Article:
Robert A. Hopf, 75, a retired custom-home builder who had a great interest in sports, died Saturday at his home in Jenkintown after a long illness. Mr. Hopf founded Robert A. Hopf Builders in 1950, and built customized houses in the Somerton and Bustleton sections of Philadelphia, Huntingdon Valley in Montgomery County, and Newtown Township and Washington Crossing in Bucks County. In the late 1980s and early 1990s, he was a member of the Jenkintown Zoning Hearing Board. Mr. Hopf was born in New York City and reared in Philadelphia, graduating from Frankford High School in 1940.
NEWS
August 12, 1987 | BY DAVE BARRY
As a widely respected foreign correspondent, I recently felt the need to travel to Germany so I could observe firsthand the front lines of this dangerous all-dominating worldwide struggle we have come to know as the Cold War. At least that's what I'm going to tell the Internal Revenue Service. The truth is, I went to Germany because this is the year I turn 40, and I felt the need to be surrounded by the largest possible quantity of beer. They are very good at beer, the Germans, and what is more, they tend to serve it in vessels the size of municipal stadiums.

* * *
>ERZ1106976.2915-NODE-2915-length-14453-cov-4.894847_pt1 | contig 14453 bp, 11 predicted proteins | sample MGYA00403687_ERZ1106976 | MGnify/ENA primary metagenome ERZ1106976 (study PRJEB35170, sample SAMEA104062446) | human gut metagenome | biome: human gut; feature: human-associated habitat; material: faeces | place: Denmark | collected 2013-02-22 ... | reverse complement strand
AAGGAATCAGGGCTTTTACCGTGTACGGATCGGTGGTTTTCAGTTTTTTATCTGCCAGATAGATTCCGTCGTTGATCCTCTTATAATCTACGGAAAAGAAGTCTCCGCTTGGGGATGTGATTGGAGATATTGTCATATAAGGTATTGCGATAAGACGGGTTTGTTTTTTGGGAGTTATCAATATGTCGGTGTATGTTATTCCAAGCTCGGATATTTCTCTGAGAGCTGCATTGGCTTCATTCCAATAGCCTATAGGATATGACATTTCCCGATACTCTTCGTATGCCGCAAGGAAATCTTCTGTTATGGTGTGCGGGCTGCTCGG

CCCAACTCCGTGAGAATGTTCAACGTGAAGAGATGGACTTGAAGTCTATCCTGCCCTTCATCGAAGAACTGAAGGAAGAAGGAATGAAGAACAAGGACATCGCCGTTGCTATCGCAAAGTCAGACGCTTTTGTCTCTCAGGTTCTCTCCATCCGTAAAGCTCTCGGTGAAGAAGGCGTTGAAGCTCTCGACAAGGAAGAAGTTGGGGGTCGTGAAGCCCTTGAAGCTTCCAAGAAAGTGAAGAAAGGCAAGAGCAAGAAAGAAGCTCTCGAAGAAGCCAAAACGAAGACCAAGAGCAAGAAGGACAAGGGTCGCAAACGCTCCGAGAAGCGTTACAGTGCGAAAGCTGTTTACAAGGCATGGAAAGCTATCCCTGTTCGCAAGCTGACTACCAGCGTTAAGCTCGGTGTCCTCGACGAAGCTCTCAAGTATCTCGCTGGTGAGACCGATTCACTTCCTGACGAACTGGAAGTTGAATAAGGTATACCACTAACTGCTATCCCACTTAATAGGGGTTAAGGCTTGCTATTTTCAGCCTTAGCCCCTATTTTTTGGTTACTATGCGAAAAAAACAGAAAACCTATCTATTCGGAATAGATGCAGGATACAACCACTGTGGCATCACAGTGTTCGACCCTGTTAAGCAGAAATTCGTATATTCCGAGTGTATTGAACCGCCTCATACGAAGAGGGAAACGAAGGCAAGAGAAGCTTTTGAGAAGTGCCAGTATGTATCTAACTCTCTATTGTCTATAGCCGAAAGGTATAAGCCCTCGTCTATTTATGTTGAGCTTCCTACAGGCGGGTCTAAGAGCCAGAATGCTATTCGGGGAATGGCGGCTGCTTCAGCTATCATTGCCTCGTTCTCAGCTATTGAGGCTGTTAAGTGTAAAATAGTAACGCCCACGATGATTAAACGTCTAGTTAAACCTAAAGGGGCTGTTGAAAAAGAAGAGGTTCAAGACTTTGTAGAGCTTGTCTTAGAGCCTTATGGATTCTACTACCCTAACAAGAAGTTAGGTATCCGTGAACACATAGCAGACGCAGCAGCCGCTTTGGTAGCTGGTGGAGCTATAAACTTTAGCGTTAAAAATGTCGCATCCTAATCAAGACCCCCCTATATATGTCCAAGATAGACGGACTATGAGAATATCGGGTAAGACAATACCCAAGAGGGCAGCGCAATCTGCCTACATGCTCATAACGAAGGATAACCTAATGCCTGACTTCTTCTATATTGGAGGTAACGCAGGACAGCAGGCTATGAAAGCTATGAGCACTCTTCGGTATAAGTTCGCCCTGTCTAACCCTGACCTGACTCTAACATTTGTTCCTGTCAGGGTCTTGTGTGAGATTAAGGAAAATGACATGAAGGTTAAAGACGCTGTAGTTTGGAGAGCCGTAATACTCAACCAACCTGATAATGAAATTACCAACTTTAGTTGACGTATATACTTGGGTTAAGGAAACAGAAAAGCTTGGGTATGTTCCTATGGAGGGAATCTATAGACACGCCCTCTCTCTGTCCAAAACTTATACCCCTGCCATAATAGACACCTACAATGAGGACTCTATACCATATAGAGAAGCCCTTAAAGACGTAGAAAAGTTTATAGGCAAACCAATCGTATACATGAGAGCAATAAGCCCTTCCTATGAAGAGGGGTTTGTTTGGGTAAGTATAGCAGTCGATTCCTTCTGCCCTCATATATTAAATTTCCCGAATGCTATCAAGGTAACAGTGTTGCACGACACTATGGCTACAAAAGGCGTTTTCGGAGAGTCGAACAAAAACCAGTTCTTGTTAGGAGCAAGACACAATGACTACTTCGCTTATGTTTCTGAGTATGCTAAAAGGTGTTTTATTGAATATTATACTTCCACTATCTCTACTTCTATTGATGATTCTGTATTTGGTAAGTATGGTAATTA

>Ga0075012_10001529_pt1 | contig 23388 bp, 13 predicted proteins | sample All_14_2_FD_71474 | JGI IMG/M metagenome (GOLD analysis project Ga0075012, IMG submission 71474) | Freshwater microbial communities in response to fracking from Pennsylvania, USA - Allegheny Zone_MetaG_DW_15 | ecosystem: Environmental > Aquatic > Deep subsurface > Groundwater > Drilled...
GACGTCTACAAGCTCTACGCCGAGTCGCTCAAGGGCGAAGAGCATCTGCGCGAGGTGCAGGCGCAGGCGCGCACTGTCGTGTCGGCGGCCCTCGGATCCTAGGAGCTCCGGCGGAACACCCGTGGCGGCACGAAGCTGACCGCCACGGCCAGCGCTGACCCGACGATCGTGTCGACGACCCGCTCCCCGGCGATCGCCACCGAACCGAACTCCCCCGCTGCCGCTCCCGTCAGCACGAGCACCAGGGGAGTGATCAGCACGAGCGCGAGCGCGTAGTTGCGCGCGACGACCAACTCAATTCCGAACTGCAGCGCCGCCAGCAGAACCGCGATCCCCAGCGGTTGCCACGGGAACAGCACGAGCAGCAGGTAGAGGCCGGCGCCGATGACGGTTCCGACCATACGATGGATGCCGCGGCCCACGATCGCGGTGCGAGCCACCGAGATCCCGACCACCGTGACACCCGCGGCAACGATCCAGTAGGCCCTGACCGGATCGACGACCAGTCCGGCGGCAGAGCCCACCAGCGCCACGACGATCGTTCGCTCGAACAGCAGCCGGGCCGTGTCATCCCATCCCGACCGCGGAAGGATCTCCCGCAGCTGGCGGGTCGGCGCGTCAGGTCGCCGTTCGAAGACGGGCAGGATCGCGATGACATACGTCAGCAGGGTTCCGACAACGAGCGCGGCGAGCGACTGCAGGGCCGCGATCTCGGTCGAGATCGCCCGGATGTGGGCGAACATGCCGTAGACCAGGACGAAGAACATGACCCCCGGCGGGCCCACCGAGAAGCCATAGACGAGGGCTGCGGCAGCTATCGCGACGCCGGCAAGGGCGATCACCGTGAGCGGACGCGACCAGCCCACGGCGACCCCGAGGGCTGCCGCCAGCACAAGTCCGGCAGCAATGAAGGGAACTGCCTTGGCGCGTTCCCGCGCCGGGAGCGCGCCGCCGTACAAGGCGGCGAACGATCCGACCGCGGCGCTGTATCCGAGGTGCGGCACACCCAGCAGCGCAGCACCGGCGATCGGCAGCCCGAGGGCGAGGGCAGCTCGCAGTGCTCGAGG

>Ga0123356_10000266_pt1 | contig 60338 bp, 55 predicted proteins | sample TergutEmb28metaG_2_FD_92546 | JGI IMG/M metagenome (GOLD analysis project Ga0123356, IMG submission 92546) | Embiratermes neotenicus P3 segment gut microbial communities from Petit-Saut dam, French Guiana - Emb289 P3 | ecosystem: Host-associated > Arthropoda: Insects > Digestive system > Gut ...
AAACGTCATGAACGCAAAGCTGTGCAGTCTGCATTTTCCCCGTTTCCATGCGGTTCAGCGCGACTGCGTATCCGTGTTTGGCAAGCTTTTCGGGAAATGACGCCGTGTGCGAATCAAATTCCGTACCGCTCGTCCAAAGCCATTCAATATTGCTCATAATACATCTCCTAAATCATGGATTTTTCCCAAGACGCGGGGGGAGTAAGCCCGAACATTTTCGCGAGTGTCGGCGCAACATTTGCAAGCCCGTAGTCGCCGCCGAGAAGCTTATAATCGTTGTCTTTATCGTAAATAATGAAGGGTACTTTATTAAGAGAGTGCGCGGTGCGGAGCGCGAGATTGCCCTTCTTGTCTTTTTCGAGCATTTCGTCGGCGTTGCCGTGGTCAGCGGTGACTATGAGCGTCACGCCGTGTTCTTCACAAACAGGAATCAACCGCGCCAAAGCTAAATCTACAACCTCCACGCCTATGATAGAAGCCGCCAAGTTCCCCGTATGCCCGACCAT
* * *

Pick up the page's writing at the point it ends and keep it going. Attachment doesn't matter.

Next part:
NEWS
July 14, 1994 | By S. Joseph Hagenmayer, INQUIRER CORRESPONDENT
Guido B. Muscelli, 101, one of the owners and operators of Muscelli Brothers Clothing Manufacturers, in South Philadelphia, for 70 years, died Sunday at Zurbrugg Hospital, Willingboro. Mr. Muscelli died on his birthday and had enjoyed sound health until about a month ago. He had lived in South Jersey for the last 10 years and at the Burlington Woods Convalescent Center, in Burlington Township, for the last five years. Mr. Muscelli was born in Italy, where he learned to sew. He came to the United States at age 16. He entered the country through Ellis Island and settled in the Philadelphia area.